Scotland's referendum: What are the issues around currency?
What currency would Scotland have in the event of independence? It's one of the big questions ahead of September's referendum.
In the event of a "Yes" vote, the Scottish government says the pound would be kept as part of a formal currency union with the rest of the UK.
But the three main Westminster parties - the Conservatives, Labour and the Liberal Democrats - have ruled out such a deal, effectively saying that whoever is in power after the next UK election would block such a move.
Here, we bring together the main stories, explainers and official documents covering the issue.What's the current set up? Continue reading the main story
Pretty straightforward - pound sterling is the internationally recognised currency for the whole of the UK.Continue reading the main story
Find out more....What could change post-Yes? Continue reading the main story
The Scottish government says Scotland would continue to use the pound under their planned currency union. The Westminster parties have ruled out agreement - or have they? In March, The Guardian quoted an unnamed UK minister saying a currency union might happen if, for example, Trident stayed at Faslane on the Clyde.Continue reading the main story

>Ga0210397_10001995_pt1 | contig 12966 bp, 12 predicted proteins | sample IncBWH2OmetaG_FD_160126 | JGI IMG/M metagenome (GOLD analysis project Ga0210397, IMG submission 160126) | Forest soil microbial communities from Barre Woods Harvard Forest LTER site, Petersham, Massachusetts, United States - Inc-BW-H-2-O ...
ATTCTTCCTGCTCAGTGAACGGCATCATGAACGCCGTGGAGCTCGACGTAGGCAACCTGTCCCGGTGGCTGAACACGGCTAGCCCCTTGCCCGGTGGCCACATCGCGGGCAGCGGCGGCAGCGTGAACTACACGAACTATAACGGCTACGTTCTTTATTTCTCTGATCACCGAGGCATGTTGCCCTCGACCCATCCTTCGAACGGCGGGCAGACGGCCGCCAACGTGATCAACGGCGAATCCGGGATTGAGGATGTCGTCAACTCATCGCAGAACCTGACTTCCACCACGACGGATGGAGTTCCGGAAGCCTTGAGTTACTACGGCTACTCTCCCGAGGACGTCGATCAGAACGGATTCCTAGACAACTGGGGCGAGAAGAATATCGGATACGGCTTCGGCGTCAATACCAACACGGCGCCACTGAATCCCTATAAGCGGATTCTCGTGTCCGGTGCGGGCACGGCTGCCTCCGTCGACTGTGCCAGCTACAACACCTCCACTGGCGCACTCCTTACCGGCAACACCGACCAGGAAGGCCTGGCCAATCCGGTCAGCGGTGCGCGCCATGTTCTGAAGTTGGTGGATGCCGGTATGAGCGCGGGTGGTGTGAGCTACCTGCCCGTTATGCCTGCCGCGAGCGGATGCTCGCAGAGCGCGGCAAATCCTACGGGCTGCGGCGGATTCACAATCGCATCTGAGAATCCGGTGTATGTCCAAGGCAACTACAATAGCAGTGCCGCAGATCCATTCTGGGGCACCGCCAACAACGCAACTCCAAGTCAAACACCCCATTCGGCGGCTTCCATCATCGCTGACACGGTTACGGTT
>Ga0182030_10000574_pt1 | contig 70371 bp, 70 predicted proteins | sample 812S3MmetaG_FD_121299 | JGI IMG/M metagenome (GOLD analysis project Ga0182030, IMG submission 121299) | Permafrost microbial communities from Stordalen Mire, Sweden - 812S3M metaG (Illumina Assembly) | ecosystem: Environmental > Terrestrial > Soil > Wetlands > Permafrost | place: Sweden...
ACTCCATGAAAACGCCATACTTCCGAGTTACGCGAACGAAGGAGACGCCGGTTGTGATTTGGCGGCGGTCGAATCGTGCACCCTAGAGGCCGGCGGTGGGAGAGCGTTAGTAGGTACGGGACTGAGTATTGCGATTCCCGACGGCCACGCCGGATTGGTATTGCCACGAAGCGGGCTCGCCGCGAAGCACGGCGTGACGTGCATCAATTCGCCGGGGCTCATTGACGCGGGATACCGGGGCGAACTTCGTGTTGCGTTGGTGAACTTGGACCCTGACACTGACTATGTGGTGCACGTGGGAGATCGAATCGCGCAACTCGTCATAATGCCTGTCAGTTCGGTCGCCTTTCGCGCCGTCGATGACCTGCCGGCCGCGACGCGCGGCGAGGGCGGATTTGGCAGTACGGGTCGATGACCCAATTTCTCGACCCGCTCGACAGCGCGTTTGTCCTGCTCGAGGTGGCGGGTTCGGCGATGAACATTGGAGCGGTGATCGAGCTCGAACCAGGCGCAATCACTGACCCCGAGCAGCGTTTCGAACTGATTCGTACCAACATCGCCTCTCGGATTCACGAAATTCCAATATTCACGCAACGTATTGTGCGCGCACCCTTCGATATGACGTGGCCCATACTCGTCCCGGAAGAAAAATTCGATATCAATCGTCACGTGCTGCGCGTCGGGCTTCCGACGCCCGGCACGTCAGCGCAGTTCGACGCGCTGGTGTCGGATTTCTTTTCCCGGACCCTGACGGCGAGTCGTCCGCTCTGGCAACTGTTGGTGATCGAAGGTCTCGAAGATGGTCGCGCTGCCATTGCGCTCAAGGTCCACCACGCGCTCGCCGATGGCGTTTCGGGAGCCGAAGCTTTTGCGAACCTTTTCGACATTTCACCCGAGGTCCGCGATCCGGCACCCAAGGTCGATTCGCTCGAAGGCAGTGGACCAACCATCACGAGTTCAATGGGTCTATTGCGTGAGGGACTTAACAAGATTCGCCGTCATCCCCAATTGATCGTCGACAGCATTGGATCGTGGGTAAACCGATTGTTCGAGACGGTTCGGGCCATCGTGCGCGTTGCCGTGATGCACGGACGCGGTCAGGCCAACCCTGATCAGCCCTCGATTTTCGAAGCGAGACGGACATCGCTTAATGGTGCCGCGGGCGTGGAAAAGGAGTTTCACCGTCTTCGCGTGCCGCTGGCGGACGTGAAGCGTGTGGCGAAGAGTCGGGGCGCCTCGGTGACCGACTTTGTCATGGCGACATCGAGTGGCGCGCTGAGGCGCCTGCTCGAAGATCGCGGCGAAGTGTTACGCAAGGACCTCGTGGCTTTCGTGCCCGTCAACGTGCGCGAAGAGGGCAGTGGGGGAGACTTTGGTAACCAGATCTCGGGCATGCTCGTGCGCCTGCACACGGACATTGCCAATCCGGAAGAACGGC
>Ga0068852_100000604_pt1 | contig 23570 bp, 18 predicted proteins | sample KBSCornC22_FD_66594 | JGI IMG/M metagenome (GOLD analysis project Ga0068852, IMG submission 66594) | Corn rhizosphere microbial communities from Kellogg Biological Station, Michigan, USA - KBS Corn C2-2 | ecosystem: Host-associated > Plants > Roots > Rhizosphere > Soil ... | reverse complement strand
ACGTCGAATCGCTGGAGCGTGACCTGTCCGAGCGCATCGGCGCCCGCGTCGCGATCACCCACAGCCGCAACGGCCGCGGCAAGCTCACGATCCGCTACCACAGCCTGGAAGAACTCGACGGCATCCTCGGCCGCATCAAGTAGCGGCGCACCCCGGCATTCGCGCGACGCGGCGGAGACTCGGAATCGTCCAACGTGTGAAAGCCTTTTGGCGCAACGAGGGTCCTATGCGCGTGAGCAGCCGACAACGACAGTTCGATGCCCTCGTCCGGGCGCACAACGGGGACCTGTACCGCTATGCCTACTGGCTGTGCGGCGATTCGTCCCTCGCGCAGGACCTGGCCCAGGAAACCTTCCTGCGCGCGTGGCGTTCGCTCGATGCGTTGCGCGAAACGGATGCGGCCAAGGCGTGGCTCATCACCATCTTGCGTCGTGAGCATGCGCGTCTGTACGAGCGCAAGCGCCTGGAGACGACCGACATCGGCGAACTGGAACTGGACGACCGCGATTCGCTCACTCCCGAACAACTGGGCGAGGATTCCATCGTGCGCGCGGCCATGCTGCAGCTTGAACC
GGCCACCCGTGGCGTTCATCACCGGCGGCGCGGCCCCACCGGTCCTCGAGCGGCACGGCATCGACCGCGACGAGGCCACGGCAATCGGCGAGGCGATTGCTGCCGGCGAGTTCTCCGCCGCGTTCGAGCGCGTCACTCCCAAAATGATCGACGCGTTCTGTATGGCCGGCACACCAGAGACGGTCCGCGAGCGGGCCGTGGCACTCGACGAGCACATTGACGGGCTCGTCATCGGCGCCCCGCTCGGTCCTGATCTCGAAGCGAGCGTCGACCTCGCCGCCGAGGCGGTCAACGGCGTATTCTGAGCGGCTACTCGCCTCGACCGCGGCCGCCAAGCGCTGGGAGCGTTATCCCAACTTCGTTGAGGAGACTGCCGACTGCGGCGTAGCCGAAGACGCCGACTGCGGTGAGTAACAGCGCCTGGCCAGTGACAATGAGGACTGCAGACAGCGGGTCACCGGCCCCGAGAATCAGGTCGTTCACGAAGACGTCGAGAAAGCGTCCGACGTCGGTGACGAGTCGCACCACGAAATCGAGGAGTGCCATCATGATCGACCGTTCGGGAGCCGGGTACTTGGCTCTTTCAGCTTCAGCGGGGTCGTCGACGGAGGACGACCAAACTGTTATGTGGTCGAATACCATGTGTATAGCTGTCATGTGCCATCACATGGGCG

Find out more....What do the pro-Union parties have to say? Continue reading the main story
Chancellor George Osborne and Treasury Secretary Danny Alexander have been clear - saying it is wrong to suggest a currency union would happen. The chancellor says there is "no legal reason" why the rest of the UK would want to share sterling with an independent Scotland, and referred to advice from a senior Treasury official.Continue reading the main story
Find out more...Who is saying what, including the view of business? Continue reading the main story
The prospect of a currency union - or not - is a crucial factor to businesses throughout the UK. Some have said independence wouldn't be an issue, while others have contingency plans allowing them to move Scottish operations south of the border in the event of a "Yes" vote.Continue reading the main story
Find out more...
- ... and for more reading on the referendum debate go to the BBC's Referendum library